How Much Longer Can Myanmar’s Villages Withstand Junta’s Onslaught?
By Zaw Tuseng 4 May 2023
For more than two years, villagers in Myanmar’s Sagaing region have been living in constant fear of violence as the junta deploys its “four-cuts” strategy, coupled with a scorched-earth policy and arbitrary arrests. As the world looks on, these defenseless communities have been left to fend for themselves, without protection from local armed groups, national authorities, or the regional and international community.
I have about 70 cousins from both grandparents, living in Sagaing, a region in Myanmar’s Buddhist heartland. Most of them are now in their mid-40s to 60s and along with their extended families, they inhabitant 10 villages in Monywa township.
This March, two of my cousins’ homes were burnt down in an arson attack on five villages by soldiers under the junta’s Northwestern Regional Military Command, loyal to coup-maker Min Aung Hlaing. The soldiers employed the scorched-earth tactic after a local branch of the People’s Defense Force (PDF), the armed wing of the National Unity Government (NUG), killed four junta troops and injured a dozen more in a roadside bomb attack.
The military’s arson cost my cousins $60,000-$70,000 worth of property, including four motorbikes. Several of my cousins were also among about 30 villagers detained for a few days following the raid. After their release, I called to get an update about the aftermath of the arson.
“It was worth it as the [PDF] attack killed and injured junta soldiers,” they said.
Regime troops and affiliated groups have burned down 60,459 homes across the country, according to Data for Myanmar as of February 28, 2023.
In Sagaing alone, 47,778 houses have been destroyed.
The junta’s brutality means no humanitarian groups or individuals dare to provide aid to my cousins’ village and the other communities under the military’s four-cuts campaign. However, thanks to support from fellow villagers, they were able to rebuild their house with bamboo and tin roofing in a few weeks.
Losing their homes has made them even more determined to reject military rule in their villages. With local communities suffering devastation from military operations, opposition to any military role in daily affairs remains very strong.
Yet as the situation in Sagaing continues to deteriorate, international communities can no longer turn a blind eye to the plight of these defenseless villagers. My cousins’ stories show that the Association of Southeast Asian Nations (ASEAN) has failed to fulfill its pledges or take meaningful steps toward pressing the junta to end its human rights violations. The extreme violence perpetrated by the Myanmar military against a defenseless population must stop.
By helping one another in the affected communities, my cousins have so far sustained themselves and are a small sample of the millions of people who have contributed to maintaining the Spring Revolution’s political momentum. However, with the military relentlessly targeting the rural population, leaving the people exhausted and their resources depleted, I can’t imagine that the affected communities can sustain themselves much longer in this third year of uprising. My cousins’ experience demonstrates the urgent need for humanitarian aid and social services in response to intensifying armed conflict and growing displacement of civilians.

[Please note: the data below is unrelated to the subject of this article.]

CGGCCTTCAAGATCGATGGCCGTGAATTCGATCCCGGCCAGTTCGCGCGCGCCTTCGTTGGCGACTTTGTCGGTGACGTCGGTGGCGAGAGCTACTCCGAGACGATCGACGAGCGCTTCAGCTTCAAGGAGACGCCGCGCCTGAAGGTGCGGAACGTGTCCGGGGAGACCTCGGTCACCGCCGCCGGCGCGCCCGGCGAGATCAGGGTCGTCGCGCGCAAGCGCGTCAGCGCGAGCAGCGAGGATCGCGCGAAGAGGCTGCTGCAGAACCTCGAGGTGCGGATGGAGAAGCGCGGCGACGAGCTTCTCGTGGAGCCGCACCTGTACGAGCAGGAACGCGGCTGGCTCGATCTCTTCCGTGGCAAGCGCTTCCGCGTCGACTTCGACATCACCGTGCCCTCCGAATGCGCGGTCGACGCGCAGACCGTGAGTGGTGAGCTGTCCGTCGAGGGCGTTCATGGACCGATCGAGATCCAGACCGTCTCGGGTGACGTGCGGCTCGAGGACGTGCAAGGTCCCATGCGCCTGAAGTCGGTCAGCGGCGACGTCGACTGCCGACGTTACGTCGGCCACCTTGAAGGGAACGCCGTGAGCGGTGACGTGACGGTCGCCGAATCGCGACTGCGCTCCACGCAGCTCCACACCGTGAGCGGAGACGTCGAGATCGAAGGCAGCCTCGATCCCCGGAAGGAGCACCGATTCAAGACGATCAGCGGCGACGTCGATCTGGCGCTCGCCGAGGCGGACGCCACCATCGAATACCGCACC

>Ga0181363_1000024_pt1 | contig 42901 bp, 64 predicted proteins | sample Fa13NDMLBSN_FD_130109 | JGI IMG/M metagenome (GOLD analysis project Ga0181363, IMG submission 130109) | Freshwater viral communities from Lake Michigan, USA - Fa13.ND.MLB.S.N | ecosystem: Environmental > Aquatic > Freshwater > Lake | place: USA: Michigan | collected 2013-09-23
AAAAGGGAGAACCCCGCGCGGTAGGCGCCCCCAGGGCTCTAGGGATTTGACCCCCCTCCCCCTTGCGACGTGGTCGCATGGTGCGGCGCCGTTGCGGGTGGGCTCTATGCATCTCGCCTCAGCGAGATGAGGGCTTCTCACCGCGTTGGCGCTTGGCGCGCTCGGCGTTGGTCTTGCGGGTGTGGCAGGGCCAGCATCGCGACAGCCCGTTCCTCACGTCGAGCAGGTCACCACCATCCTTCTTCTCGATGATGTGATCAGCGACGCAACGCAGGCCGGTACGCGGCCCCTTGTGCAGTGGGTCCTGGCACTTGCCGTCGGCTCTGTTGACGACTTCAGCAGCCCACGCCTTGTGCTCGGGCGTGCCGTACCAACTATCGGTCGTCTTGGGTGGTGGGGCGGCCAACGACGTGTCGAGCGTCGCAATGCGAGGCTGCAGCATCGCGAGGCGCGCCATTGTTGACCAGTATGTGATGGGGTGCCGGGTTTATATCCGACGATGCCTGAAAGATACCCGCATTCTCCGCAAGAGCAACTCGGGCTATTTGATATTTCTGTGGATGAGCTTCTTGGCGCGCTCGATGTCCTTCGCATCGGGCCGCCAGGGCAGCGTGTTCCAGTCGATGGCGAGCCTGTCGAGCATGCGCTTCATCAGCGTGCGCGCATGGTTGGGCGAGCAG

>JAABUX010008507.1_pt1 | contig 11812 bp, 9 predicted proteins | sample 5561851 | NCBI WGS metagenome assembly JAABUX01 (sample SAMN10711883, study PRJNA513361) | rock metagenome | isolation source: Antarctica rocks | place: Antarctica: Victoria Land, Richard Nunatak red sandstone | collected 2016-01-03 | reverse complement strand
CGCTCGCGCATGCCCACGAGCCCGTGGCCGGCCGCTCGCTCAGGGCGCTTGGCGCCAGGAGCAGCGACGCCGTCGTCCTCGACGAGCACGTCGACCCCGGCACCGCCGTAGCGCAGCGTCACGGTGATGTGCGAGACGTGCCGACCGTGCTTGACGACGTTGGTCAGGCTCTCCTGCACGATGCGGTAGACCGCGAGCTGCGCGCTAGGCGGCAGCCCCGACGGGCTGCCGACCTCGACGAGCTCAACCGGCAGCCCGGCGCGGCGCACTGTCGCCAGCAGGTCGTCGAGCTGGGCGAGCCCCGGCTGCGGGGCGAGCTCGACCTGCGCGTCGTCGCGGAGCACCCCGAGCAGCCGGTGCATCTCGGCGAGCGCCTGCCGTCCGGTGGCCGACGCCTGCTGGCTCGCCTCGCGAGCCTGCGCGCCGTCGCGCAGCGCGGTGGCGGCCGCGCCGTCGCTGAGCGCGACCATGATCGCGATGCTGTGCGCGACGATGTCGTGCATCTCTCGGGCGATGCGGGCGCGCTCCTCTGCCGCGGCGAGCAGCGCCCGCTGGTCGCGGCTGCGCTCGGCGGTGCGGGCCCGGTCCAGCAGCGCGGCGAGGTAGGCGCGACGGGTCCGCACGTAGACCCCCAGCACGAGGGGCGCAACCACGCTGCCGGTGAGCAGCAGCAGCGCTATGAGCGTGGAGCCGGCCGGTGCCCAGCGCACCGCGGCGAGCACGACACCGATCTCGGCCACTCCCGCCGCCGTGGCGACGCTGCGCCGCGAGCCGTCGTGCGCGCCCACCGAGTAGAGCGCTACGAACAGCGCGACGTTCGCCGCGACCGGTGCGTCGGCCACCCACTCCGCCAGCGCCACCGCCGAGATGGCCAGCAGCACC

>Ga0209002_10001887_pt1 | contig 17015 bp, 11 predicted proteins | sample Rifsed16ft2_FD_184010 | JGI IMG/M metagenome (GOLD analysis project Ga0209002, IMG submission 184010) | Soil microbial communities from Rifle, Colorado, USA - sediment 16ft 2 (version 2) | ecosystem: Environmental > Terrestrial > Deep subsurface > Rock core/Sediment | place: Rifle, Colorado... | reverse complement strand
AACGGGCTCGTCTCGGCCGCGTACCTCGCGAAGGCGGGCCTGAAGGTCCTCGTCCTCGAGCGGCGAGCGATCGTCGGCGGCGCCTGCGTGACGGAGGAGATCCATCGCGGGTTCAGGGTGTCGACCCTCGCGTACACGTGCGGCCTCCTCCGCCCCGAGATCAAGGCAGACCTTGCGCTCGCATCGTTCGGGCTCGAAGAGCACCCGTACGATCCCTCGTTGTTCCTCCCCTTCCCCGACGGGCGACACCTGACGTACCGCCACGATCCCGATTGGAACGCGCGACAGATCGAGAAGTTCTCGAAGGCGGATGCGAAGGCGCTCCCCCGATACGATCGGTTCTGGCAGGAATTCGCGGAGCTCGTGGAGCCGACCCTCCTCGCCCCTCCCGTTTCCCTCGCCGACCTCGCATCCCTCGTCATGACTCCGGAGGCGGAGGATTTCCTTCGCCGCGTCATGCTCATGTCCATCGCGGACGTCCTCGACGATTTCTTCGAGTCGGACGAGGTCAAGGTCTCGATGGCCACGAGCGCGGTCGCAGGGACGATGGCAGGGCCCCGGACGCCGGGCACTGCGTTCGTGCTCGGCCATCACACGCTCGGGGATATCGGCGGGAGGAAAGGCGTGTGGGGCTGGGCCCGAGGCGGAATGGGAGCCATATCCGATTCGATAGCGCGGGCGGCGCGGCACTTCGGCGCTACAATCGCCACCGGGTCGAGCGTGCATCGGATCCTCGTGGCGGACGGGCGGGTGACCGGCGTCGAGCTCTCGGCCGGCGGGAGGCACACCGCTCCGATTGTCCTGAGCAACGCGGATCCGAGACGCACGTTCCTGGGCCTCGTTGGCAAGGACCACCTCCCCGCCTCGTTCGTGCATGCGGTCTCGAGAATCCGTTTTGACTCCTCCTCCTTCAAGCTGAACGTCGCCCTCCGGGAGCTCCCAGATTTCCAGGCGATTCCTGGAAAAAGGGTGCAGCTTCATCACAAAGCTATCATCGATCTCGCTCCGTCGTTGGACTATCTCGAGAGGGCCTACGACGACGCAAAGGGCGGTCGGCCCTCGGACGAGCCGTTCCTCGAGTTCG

As recommended in an anonymous report titled “Resistance Emergency Humanitarian Assistance and Social Services: Insights from Resistance Group Controlled Areas in Sagaing, Mandalay and Magway” released in February 2023, donors and national actors should invest more in supporting infrastructure for local CSOs and communities in resistance-controlled areas, some of which are formally affiliated with NUG ministries.
Actors based in conflict areas, local CSOs, humanitarian organizations, and donors all have key roles in enhancing efforts to build connections beyond their existing partnership boundaries. This will not only open access to desperate communities, but also diversify resources beyond the current capacity.
With Myanmar communities facing a humanitarian crisis as they are engulfed in armed conflict and the junta’s “four-cuts” strategy, we need far more proactive networking efforts from grassroots actors and potential partners to reverse growing constraints on humanitarian assistance.
Zaw Tuseng, a former pro-democracy activist, is founder and president of the Myanmar Policy Institute (MPI). The MPI was formed recently to mobilize Myanmar researchers to formulate policies and institutionalize the policymaking process for Myanmar. He holds an Executive Master of Public Administration degree from Columbia University’s School of International and Public Affairs.